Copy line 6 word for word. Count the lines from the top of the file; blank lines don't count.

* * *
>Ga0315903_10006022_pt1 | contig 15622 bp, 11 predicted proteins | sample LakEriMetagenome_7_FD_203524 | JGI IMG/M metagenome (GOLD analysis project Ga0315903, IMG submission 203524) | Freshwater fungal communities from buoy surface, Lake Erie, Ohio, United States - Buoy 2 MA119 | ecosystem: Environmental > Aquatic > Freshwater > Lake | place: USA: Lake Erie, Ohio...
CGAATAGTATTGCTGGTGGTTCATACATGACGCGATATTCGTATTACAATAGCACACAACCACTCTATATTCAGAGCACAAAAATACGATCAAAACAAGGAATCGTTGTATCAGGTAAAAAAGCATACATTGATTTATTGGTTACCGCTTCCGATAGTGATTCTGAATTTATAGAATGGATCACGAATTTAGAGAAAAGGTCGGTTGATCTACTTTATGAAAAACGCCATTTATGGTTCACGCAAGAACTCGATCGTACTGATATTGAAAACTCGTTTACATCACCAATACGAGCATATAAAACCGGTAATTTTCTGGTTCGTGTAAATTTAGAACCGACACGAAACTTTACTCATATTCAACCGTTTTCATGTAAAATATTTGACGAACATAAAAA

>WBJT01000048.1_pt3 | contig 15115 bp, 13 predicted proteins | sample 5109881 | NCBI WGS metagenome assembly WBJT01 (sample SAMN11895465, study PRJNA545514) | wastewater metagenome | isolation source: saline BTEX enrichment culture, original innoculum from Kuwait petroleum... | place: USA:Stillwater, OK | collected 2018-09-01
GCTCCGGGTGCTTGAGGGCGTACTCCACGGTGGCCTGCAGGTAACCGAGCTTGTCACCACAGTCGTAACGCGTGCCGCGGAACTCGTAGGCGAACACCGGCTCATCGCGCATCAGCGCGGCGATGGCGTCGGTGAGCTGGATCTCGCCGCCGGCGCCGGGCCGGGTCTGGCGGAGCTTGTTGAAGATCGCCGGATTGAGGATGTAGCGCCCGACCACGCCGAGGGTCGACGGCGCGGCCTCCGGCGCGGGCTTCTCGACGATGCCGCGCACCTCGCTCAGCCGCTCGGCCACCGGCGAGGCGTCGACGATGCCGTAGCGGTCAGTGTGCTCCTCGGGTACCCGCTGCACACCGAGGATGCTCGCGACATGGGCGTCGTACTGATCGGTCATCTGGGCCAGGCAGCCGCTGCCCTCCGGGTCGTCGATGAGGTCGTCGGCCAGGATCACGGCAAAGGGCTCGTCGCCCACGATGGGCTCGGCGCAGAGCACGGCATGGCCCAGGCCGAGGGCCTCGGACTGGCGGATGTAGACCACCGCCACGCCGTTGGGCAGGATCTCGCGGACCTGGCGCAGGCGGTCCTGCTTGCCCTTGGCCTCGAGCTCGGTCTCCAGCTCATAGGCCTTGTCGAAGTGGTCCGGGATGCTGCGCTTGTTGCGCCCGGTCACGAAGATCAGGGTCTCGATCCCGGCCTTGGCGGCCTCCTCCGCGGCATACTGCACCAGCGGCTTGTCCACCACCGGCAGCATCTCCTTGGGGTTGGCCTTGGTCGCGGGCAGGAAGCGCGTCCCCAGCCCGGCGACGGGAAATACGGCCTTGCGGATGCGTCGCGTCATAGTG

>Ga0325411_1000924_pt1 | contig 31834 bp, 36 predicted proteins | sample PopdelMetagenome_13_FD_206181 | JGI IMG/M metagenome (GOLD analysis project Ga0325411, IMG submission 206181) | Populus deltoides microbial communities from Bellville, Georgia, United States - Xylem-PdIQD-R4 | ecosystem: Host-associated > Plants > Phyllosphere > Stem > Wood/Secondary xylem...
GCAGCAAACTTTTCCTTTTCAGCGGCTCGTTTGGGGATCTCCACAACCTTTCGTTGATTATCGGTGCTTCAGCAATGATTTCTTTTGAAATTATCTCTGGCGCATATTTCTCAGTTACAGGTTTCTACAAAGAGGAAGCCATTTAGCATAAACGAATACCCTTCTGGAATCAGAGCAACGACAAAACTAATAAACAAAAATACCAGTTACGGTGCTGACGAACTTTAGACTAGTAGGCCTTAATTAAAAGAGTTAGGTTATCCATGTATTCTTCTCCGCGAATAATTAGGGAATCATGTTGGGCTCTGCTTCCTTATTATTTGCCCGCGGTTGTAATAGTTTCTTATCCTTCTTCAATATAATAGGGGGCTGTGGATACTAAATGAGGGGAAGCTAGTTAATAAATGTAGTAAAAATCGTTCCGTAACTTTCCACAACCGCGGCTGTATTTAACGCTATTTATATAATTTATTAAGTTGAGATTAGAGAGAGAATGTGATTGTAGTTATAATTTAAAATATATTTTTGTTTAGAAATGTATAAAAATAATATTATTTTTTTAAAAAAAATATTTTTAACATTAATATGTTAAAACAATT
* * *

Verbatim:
GCAGCAAACTTTTCCTTTTCAGCGGCTCGTTTGGGGATCTCCACAACCTTTCGTTGATTATCGGTGCTTCAGCAATGATTTCTTTTGAAATTATCTCTGGCGCATATTTCTCAGTTACAGGTTTCTACAAAGAGGAAGCCATTTAGCATAAACGAATACCCTTCTGGAATCAGAGCAACGACAAAACTAATAAACAAAAATACCAGTTACGGTGCTGACGAACTTTAGACTAGTAGGCCTTAATTAAAAGAGTTAGGTTATCCATGTATTCTTCTCCGCGAATAATTAGGGAATCATGTTGGGCTCTGCTTCCTTATTATTTGCCCGCGGTTGTAATAGTTTCTTATCCTTCTTCAATATAATAGGGGGCTGTGGATACTAAATGAGGGGAAGCTAGTTAATAAATGTAGTAAAAATCGTTCCGTAACTTTCCACAACCGCGGCTGTATTTAACGCTATTTATATAATTTATTAAGTTGAGATTAGAGAGAGAATGTGATTGTAGTTATAATTTAAAATATATTTTTGTTTAGAAATGTATAAAAATAATATTATTTTTTTAAAAAAAATATTTTTAACATTAATATGTTAAAACAATT